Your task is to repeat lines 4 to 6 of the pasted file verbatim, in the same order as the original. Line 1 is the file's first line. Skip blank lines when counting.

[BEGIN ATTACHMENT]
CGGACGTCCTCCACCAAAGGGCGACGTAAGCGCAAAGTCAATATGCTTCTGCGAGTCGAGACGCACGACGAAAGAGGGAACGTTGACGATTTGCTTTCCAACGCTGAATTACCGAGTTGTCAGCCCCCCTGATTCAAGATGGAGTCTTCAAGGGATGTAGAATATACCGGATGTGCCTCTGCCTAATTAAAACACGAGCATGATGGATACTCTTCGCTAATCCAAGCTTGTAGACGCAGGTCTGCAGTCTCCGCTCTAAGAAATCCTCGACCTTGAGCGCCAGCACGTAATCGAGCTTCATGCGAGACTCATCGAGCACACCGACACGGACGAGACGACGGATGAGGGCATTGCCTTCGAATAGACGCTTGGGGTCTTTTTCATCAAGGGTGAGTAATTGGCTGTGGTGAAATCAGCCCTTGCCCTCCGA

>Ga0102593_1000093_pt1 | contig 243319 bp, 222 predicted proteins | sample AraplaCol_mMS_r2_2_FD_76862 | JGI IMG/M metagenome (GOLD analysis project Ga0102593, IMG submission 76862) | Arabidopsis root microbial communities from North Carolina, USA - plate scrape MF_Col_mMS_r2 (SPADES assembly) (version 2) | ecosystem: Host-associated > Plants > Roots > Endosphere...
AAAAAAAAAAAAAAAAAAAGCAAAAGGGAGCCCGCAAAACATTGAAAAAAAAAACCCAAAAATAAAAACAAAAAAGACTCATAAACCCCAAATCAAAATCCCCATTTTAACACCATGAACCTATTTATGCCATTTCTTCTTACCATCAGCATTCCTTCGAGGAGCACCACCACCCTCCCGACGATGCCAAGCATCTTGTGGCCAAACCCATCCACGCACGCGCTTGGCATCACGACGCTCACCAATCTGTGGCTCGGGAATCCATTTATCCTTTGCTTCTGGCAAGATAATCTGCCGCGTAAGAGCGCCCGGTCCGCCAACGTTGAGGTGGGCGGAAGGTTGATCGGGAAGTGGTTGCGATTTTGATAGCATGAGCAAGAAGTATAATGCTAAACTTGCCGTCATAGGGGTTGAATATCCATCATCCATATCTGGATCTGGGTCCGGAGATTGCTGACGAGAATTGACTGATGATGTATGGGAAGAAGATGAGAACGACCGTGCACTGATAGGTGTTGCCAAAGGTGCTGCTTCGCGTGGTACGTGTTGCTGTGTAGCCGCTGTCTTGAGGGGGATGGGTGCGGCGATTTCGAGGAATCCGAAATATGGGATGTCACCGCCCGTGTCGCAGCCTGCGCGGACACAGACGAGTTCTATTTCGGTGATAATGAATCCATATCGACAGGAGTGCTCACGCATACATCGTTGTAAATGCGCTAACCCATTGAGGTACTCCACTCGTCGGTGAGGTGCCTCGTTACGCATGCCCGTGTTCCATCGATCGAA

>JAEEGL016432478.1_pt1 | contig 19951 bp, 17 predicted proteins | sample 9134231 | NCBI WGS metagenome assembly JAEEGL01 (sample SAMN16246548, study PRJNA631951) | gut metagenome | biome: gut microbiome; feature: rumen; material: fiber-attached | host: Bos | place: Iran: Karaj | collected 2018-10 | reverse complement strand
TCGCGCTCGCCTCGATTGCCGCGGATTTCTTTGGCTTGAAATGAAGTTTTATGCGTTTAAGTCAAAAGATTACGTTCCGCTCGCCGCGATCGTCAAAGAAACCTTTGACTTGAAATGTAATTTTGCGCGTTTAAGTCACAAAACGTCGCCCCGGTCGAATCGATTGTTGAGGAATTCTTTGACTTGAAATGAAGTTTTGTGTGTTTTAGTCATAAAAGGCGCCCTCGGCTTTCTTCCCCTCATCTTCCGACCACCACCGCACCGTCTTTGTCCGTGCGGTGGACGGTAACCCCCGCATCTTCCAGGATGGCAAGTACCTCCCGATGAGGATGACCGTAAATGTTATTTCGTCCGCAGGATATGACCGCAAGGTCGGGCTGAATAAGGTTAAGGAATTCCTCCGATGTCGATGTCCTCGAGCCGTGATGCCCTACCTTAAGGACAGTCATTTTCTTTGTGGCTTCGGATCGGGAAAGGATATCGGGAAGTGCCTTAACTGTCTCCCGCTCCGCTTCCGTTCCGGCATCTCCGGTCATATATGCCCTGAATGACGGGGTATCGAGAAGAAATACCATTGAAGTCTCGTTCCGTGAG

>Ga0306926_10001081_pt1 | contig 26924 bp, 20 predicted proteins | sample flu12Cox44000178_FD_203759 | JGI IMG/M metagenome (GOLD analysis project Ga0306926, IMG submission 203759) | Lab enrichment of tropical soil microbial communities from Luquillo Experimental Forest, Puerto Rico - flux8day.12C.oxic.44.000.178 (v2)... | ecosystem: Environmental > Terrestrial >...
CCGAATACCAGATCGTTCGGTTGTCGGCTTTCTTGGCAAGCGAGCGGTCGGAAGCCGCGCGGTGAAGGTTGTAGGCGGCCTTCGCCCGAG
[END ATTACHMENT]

>JAEEGL016432478.1_pt1 | contig 19951 bp, 17 predicted proteins | sample 9134231 | NCBI WGS metagenome assembly JAEEGL01 (sample SAMN16246548, study PRJNA631951) | gut metagenome | biome: gut microbiome; feature: rumen; material: fiber-attached | host: Bos | place: Iran: Karaj | collected 2018-10 | reverse complement strand
TCGCGCTCGCCTCGATTGCCGCGGATTTCTTTGGCTTGAAATGAAGTTTTATGCGTTTAAGTCAAAAGATTACGTTCCGCTCGCCGCGATCGTCAAAGAAACCTTTGACTTGAAATGTAATTTTGCGCGTTTAAGTCACAAAACGTCGCCCCGGTCGAATCGATTGTTGAGGAATTCTTTGACTTGAAATGAAGTTTTGTGTGTTTTAGTCATAAAAGGCGCCCTCGGCTTTCTTCCCCTCATCTTCCGACCACCACCGCACCGTCTTTGTCCGTGCGGTGGACGGTAACCCCCGCATCTTCCAGGATGGCAAGTACCTCCCGATGAGGATGACCGTAAATGTTATTTCGTCCGCAGGATATGACCGCAAGGTCGGGCTGAATAAGGTTAAGGAATTCCTCCGATGTCGATGTCCTCGAGCCGTGATGCCCTACCTTAAGGACAGTCATTTTCTTTGTGGCTTCGGATCGGGAAAGGATATCGGGAAGTGCCTTAACTGTCTCCCGCTCCGCTTCCGTTCCGGCATCTCCGGTCATATATGCCCTGAATGACGGGGTATCGAGAAGAAATACCATTGAAGTCTCGTTCCGTGAG

>Ga0306926_10001081_pt1 | contig 26924 bp, 20 predicted proteins | sample flu12Cox44000178_FD_203759 | JGI IMG/M metagenome (GOLD analysis project Ga0306926, IMG submission 203759) | Lab enrichment of tropical soil microbial communities from Luquillo Experimental Forest, Puerto Rico - flux8day.12C.oxic.44.000.178 (v2)... | ecosystem: Environmental > Terrestrial >...